Selected courtroom and legal terms used in Delaware
find a criminal defendant not guilty through a verdict or because the
evidence is insufficient, or because the charges have been dropped or
that is relevant to the case, and is material, will be usually be permitted
to be presented to the jury in most instances. The judge may have to make
some decisions regarding whether certain evidence is admissible under
the Delaware Rules of Evidence, rules of court procedure, and decisions
from prior cases that he or she may be bound to follow.
is the method American courts use to arrive a resolution in a legal case.
The parties in a case tell their sides of a case to a judge and/or jury
who arrive at a decision.
written statement or declaration of facts which has been sworn to as true
in front of someone authorized to administer oaths such as a notary public
or a member of the Bar of the State of Delaware.
uphold a decision made in another court in a case on appeal, by a hearing
officer in a court that has the authority to decide the appeal.
is a legal process used to review the final decision in a criminal case
in Delaware as defined by the State Constitution, Court Rules, and the
Delaware Code. The conviction and sentence of a defendant in Superior
Court may be appealed to the Delaware Supreme Court. Decisions regarding
motions decided after the conviction may also be appealed to the Delaware
Supreme Court. An appeal in a Superior Court criminal case is filed by
providing a notice of appeal to the Delaware Supreme Court within 30 days
of the date of the sentence, or within 30 days from the entry on the Superior
Court docket of a decision regarding a motion filed after the conviction.
The Supreme Court Rules, and the Delaware Code, available in public libraries
throughout the State, should be reviewed carefully before submitting an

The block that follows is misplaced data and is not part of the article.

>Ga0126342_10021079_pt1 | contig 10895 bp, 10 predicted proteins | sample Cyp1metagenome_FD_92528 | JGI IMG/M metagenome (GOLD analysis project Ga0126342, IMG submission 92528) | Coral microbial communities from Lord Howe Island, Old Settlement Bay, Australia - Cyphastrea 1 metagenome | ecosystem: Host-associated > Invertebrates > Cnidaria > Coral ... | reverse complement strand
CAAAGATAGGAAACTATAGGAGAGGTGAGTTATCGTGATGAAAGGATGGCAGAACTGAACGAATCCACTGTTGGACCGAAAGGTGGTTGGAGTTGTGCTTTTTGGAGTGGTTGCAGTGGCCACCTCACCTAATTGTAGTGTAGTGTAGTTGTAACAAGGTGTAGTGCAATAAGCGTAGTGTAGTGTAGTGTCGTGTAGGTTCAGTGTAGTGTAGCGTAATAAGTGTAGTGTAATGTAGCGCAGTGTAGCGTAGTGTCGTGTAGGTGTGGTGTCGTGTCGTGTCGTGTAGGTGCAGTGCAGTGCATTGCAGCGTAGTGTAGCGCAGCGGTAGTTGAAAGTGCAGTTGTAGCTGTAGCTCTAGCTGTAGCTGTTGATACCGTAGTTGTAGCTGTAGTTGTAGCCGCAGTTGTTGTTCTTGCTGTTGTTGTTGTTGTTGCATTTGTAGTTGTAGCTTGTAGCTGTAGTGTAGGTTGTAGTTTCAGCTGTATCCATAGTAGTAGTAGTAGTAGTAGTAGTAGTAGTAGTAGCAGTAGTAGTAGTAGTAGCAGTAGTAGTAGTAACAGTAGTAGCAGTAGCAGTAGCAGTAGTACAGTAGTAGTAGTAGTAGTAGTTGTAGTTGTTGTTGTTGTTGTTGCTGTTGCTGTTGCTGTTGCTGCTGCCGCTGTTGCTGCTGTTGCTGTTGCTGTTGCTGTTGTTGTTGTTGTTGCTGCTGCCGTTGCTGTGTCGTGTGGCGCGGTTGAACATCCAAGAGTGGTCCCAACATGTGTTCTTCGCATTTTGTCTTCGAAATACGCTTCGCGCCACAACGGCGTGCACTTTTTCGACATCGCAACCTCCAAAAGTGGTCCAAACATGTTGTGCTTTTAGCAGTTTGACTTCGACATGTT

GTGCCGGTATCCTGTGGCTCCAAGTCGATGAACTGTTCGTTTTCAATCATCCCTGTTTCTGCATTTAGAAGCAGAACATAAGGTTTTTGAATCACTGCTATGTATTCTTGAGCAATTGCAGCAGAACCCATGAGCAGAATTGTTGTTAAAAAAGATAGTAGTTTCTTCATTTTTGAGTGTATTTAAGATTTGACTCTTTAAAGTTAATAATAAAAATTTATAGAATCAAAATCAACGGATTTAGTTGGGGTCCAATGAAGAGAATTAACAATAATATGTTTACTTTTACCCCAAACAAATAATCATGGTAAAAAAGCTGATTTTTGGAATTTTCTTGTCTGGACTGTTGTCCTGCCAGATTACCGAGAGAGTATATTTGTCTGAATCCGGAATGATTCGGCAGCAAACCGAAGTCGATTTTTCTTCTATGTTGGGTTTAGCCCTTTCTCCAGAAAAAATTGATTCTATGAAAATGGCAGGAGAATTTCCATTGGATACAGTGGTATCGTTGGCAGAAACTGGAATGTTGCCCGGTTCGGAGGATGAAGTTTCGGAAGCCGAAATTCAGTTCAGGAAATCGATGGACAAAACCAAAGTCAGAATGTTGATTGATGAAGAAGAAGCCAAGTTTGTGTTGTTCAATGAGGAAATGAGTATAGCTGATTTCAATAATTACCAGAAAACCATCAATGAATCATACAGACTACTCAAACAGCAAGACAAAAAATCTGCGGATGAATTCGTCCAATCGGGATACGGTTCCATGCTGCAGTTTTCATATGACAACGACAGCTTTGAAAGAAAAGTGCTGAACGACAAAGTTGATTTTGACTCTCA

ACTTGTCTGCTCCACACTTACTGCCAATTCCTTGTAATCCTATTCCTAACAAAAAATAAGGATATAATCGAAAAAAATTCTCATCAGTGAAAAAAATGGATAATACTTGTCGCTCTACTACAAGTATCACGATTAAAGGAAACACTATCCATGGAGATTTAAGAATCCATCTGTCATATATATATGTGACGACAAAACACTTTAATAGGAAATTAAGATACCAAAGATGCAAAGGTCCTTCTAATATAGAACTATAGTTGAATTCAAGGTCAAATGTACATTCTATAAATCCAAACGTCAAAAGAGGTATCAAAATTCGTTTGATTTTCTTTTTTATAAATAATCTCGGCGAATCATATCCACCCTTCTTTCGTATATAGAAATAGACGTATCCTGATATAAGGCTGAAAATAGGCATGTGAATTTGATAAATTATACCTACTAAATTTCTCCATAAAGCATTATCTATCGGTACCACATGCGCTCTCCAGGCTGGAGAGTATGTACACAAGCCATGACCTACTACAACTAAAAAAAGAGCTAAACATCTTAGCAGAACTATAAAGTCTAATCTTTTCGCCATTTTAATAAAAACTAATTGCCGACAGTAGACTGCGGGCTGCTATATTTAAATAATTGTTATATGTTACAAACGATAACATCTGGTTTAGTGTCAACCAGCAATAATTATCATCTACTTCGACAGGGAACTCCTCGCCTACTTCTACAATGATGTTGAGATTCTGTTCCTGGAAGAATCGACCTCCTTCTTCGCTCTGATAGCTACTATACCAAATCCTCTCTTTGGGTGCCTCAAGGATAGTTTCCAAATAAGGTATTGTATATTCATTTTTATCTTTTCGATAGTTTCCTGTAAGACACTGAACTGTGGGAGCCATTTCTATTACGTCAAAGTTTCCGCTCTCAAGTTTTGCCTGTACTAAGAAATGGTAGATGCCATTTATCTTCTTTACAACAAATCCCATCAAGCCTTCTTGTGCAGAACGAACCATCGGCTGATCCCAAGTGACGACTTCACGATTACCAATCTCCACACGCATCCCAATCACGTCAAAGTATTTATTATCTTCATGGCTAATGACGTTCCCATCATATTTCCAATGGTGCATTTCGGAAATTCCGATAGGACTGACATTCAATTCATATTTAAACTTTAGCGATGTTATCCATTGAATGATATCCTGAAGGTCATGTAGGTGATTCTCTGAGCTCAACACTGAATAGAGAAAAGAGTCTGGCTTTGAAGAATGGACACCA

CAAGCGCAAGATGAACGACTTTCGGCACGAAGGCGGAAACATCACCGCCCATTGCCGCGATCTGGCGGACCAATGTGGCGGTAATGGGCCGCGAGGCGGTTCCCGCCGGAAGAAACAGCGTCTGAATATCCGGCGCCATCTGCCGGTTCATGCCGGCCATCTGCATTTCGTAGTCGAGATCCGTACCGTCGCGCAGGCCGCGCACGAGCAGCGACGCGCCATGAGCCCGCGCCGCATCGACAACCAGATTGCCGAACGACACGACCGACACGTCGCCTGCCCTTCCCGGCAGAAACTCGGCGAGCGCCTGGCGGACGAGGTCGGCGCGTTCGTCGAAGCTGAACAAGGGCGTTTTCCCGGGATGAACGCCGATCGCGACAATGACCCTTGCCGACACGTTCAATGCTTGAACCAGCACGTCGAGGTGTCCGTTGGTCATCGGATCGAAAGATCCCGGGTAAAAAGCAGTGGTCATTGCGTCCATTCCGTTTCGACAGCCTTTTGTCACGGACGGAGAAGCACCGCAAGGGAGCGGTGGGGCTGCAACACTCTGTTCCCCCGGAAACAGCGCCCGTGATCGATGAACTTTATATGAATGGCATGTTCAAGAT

appeal to the Delaware Supreme Court, to make certain that all of the
filing requirements are followed. The guidance of a Delaware Attorney
is invaluable. Appeals to Superior Court are covered in a separate section
of this document.
appellant is the party who initiates the appeal of the judgment or decision
of a court by filing a notice of appeal in the appropriate court.
appellate court is the court with the authority to hear and decide an
appeal. An appellate court is said to possess the "jurisdiction" to handle
the appeal, though the jurisdiction, or power to hear the appeal, is granted
to the court by the State Constitution and the Delaware Code. One must
"perfect" an appeal in order for the appellate court to be able to review
the decision of the court being appealed from. Perfection of an appeal
requires that the proper steps be taken to allow the appellate court to
hear the case, such as filing the notice of appeal within the proper amount
of time, as set forth by Statute and/or court rule.
is the party against whom the appeal is taken.
is the first appearance in Superior Court of the defendant after indictment.
The defendant is provided with a copy of the indictment, informed of the
charges against him or her, and advised of the right to an attorney and
to trial. At arraignment, the defendant also formally enters a plea before
the court of guilty or not guilty. Bail is set at this time, and bail